Christopher G. Moore Updates: 18 December 2015

Dear Friends,

I want to thank you for your friendship and support over 2015. As we head into 2016, it is a good time to reflect on our lives. My travels have taken to the Jaipur Literary Festival in January, to Melbourne in February and to Paris in July.

One of the lessons expats learn is that travel opens our horizons, hearts and minds; travel connects us to other cultures, languages, and histories. It broadens our perspective about what is important on a global scale and what is merely important only to our own sense of ‘self’.

For my first ten years in Thailand, I left the country every 90 days. It seemed like a pain at the time. In retrospect, it was the best thing that could have happened to shape my worldview.

In March, the 15th Vincent Calvino novel, Crackdown was released. It completes a three-book cycle in the Calvino series that began with Missing in Rangoon (2013) and The Marriage Tree (2014). The Age of Dis-Consent, a book of my essays was published in January 2015. Also in 2015, Chad Evans’ Vincent Calvino’s World was published. An Amazon reviewer summed it up: “If you are a Calvino fan, or even if are new to the series, I absolutely recommend you read Vincent Calvino’s World. The book is packed with information about the Calvino novels, the dual plots, Thai culture, Thai politics, how Thailand and Calvino have adapted and changed over the years, and so much more.”

As for the Calvino film/television series, I continue to wait for Godot. That is the nature of the film/TV industry. Much like how war has been described—mostly boredom, bugs, and waiting and then all hell breaks loose. I’ll let you know in 2016 if there is any incoming.

I live and write in a place and time that is a challenge for a writer. But a writer not up to meeting a challenge isn’t much of a writer or one you wish to spend time reading. With the Internet, we all suffer from information overload, a constant, addictive stream of photographs, news, comments, videos and opinion.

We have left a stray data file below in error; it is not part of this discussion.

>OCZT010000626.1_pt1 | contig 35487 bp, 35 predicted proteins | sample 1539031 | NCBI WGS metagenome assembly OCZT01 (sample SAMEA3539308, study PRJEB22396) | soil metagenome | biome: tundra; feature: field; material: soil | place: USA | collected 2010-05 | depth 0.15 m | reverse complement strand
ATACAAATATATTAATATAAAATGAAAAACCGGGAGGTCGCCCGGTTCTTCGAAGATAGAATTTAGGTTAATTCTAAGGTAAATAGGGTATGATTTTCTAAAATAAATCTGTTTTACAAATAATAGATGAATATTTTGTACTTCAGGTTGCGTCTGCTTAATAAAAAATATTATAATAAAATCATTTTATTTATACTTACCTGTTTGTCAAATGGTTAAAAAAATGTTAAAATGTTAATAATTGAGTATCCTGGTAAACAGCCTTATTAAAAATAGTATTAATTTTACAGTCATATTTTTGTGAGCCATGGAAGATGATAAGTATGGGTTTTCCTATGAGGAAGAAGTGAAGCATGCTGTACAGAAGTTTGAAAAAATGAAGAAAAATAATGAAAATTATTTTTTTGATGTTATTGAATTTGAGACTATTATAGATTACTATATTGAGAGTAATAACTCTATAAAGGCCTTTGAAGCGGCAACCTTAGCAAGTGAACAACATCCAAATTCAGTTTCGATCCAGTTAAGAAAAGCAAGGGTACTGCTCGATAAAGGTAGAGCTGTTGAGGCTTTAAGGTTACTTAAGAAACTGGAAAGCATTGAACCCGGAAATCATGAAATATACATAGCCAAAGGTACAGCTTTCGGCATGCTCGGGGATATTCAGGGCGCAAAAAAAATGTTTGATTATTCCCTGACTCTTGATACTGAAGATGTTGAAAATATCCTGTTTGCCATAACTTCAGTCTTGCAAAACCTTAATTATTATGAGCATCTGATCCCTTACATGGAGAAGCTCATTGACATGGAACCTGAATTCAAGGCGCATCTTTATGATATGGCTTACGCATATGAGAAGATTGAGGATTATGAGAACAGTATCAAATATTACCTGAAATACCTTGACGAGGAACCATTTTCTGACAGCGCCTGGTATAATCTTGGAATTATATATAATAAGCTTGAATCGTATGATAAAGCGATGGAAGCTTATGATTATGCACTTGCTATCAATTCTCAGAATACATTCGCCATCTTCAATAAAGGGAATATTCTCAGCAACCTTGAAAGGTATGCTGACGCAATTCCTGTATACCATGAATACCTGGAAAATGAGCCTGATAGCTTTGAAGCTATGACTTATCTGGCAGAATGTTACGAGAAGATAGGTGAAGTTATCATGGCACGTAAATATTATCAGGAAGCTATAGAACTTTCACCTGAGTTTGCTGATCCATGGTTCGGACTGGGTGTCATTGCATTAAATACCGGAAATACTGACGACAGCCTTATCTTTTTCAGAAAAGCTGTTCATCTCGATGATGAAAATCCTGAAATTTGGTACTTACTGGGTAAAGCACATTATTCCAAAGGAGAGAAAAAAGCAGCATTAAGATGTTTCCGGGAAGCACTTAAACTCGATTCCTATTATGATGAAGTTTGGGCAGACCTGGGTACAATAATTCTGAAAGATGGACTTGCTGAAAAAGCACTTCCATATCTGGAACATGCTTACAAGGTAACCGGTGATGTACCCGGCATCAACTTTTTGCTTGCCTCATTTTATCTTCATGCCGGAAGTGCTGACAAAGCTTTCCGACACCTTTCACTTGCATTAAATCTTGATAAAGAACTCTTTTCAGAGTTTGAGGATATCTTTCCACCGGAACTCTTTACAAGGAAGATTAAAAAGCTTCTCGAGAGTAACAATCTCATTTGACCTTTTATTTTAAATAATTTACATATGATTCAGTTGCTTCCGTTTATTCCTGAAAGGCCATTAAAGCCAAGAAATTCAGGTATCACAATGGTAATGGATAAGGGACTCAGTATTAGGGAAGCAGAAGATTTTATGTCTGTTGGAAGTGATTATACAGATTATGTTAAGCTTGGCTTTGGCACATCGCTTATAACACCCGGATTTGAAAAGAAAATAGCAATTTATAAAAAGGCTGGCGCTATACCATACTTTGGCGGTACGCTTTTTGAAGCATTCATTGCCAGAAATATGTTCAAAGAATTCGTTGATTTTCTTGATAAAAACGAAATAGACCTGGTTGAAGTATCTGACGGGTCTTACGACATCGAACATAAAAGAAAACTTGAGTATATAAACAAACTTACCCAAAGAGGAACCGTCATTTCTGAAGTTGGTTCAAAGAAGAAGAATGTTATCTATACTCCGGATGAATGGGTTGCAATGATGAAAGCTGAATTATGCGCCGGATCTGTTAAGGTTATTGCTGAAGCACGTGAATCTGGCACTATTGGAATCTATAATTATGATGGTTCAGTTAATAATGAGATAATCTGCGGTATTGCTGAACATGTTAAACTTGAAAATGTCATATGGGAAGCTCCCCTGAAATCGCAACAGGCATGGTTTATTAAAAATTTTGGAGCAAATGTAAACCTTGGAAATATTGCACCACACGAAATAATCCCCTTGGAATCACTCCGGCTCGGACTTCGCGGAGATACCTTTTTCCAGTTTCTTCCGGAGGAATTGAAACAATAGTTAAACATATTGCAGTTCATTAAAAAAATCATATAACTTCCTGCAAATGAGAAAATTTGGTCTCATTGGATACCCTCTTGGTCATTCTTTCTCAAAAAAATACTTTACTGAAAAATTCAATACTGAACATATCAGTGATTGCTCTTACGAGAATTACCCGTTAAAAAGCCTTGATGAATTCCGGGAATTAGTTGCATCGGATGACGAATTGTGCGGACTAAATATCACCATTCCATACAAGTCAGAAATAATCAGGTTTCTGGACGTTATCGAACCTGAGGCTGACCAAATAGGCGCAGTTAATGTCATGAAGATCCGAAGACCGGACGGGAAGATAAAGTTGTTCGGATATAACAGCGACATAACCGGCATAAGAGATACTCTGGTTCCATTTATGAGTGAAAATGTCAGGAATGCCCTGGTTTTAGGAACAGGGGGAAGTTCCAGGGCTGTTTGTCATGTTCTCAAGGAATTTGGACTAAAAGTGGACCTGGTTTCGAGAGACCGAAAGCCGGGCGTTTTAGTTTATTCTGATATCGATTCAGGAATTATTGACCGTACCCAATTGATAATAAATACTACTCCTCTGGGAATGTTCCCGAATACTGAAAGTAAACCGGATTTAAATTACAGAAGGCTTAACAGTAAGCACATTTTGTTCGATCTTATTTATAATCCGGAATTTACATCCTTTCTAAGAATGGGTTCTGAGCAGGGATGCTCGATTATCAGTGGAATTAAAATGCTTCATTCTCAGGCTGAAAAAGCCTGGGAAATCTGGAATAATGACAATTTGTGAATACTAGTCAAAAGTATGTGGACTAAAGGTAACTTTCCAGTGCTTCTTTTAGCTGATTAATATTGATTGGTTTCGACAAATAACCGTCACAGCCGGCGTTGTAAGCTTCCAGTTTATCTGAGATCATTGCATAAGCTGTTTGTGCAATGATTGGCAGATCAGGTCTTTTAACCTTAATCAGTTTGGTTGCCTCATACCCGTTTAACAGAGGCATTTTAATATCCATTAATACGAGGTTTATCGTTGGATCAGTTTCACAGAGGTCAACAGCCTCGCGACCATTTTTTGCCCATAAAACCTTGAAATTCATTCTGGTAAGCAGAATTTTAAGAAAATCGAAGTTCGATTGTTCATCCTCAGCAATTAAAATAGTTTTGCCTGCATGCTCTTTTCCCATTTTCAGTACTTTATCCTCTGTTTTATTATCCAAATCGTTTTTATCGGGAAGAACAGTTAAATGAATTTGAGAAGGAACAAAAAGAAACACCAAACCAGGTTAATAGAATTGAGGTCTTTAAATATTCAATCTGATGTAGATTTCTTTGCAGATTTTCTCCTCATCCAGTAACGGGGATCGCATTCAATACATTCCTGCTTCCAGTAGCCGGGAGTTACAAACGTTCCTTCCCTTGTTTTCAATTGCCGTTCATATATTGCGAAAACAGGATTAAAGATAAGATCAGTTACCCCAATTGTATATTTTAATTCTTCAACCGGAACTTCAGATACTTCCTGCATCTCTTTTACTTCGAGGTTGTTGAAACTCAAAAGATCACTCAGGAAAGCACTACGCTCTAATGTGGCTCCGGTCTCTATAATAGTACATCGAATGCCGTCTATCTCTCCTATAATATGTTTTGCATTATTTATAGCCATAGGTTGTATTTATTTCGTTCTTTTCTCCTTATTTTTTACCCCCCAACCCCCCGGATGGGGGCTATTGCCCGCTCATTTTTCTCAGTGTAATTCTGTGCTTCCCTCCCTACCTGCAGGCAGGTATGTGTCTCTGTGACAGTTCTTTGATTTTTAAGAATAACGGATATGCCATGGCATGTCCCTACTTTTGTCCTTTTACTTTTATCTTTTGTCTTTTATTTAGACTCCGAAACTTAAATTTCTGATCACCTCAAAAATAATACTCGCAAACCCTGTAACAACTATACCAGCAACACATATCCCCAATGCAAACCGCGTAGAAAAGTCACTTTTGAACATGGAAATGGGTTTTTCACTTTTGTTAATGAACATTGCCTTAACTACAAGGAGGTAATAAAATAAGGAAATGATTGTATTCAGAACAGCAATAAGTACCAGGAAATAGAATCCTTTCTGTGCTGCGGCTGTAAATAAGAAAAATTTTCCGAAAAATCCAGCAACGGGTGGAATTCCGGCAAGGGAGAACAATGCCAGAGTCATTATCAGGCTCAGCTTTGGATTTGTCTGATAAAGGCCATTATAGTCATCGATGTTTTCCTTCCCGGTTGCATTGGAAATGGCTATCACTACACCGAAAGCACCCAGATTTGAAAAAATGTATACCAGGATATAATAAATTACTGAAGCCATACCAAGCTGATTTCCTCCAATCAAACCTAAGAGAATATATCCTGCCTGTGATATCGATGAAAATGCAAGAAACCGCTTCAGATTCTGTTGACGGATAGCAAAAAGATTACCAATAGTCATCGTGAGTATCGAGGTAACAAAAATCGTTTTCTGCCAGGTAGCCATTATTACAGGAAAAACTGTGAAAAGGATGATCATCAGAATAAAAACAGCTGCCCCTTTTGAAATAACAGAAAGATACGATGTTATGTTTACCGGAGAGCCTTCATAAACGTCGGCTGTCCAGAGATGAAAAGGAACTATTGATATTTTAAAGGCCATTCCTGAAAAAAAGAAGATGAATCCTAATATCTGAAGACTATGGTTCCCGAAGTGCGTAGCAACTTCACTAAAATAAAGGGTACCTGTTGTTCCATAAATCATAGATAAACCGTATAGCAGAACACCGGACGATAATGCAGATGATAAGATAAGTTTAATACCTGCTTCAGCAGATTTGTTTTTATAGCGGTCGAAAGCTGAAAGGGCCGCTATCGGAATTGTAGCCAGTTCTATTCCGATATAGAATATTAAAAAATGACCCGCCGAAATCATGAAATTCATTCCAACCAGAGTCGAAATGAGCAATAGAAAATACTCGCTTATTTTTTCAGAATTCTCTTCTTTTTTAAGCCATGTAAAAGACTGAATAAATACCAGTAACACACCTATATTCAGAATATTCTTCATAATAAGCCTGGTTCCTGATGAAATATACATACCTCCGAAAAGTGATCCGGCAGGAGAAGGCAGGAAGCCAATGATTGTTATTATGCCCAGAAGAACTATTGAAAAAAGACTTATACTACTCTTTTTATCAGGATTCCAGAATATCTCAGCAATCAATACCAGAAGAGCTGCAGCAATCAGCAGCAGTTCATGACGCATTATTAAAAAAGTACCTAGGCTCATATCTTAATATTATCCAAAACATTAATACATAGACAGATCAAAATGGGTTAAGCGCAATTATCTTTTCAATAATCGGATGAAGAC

As we end the year, it is a good time to examine our lives, and ask whether we have the balance right or it needs some fine-tuning. Your friends, family and community appear to be on your screen. The real ones are in the next room waiting for a hug, a kiss and a kind word. Shut off the computer for a couple of hours and take a walk with a loved one and rediscover the world beyond your timeline. It’s waiting for you. Don’t be a Godot. Someone is waiting for that hug. Make it your New Year Wish. I’ve made it mine.

Warm regards,
Christopher

P.S. As part book review and thought experiment, I've written an essay titled The Final Conjecture.

   
 

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Memory Manifesto’s 35 short chapters reveal Christopher G. Moore’s personal map of the Cambodia labyrinth. Moore worked as journalist, novelist, and essayist which took him through T-3 prison, Khmer Rouge minefields, border refugee camps in the company of activists, artists, film makers, musicians, writers and unsavory characters. The overall effect is a powerful vision of one writer’s memory shaped by the forces of myth-making, illusions, history and imagination. More>>

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